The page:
Living with Dollarization and the Route to Dedollarization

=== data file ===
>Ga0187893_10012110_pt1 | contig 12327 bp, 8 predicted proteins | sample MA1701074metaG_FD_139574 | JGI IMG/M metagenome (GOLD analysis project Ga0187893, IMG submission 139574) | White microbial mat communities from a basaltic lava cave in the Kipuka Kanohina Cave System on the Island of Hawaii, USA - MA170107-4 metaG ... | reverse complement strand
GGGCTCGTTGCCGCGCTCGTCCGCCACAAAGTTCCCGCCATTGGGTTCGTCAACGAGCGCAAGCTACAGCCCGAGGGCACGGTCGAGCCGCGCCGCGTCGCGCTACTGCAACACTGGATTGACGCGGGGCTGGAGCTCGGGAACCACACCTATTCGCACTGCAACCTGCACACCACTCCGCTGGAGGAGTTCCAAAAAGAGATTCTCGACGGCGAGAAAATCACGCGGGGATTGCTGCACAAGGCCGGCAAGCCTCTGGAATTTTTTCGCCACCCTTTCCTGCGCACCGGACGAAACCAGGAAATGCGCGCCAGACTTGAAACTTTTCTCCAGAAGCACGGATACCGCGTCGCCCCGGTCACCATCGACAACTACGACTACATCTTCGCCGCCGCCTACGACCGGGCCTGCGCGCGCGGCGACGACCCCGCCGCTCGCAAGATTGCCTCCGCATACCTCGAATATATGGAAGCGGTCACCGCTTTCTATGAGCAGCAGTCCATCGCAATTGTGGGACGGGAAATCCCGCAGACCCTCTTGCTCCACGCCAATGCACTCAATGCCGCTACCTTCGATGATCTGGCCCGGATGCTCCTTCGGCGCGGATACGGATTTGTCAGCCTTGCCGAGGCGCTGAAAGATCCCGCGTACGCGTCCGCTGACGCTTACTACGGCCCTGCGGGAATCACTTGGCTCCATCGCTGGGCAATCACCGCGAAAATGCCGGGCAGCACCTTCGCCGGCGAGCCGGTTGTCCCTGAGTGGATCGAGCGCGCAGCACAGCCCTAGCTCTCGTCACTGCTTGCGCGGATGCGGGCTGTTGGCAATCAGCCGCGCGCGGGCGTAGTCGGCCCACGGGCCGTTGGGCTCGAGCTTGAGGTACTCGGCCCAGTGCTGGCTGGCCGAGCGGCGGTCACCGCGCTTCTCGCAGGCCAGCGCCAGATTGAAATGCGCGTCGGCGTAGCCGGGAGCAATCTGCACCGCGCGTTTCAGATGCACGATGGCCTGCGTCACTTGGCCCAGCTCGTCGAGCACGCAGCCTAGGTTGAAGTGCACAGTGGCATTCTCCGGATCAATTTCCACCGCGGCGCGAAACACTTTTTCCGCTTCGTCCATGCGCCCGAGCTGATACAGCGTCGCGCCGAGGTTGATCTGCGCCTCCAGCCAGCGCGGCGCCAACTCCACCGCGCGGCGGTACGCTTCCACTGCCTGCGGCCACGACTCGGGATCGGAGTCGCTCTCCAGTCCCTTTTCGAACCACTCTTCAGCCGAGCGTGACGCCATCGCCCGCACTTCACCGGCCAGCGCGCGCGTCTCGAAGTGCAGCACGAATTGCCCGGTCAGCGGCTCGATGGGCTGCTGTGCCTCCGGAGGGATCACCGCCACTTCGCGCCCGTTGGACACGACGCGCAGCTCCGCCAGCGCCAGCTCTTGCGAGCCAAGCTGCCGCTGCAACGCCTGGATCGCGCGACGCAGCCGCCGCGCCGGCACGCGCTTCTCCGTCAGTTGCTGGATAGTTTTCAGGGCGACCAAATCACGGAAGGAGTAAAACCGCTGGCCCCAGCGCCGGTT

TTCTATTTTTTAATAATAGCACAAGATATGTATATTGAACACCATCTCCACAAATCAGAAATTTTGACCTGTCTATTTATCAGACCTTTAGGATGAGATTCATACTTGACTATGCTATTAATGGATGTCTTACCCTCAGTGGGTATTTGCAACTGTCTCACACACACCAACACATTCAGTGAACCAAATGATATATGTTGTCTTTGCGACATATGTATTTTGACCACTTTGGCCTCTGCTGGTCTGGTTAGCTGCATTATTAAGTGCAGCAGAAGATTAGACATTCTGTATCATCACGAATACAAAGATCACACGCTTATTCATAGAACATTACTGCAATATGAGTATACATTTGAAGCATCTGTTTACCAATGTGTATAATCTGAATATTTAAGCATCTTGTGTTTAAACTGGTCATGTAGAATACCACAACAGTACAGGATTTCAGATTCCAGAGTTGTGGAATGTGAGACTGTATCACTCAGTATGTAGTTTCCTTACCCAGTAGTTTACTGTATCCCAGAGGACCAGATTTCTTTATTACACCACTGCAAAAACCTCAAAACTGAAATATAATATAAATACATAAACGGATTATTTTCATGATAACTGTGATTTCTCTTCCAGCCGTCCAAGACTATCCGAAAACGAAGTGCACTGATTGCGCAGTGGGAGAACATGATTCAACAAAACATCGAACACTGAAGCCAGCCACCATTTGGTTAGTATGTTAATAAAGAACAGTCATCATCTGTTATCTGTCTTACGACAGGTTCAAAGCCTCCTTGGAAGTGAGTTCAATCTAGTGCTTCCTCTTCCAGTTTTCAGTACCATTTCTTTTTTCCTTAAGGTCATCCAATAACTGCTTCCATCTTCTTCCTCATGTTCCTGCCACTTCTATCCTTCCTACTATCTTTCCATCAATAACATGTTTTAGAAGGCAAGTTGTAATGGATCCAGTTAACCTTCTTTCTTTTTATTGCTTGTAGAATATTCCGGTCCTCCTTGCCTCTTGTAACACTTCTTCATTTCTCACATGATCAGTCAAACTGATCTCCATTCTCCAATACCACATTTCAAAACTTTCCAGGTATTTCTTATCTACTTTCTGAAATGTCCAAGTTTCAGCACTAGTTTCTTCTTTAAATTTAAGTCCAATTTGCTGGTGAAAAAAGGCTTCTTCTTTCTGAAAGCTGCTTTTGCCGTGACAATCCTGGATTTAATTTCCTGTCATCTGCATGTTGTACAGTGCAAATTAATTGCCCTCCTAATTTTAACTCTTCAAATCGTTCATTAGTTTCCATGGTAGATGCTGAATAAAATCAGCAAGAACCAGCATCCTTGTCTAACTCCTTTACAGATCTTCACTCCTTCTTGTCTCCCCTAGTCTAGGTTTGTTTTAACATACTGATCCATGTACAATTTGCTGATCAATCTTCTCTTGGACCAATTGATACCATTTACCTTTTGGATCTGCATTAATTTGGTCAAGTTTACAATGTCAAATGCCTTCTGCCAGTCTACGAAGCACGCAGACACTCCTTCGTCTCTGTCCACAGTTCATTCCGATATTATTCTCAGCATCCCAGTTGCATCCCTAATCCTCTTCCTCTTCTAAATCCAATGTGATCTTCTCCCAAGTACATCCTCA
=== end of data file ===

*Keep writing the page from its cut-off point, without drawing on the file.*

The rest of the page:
Financial dollarization in Latin America has been growing over time in spite of a major reduction in inflation and a shift toward central bank independence. After discussing the key stylized facts of dollarization and dedollarization in the region, we discuss the risks this process poses to the region. In particular, we explore the validity of concerns about the effectiveness of monetary policy in a dollarized economy and about a loss of seigniorage revenue in such an economy. After concluding that to a large extent these concerns lack empirical support, we focus on the main reason for concern: increased vulnerability due to the dollarization of public and private debt. We emphasize the importance of precautionary/regulatory measures to limit the scope of mismatches originating from liability dollarization, and of developing financial instruments designed to hedge against currency risk. Moreover, we deal with the experience of policies directly aimed at deepening domestic financial markets in local currency assets and in gradually lengthening the maturity of these assets. We find that important lessons from the experience of dedollarization in Israel are of particular interest for Latin America.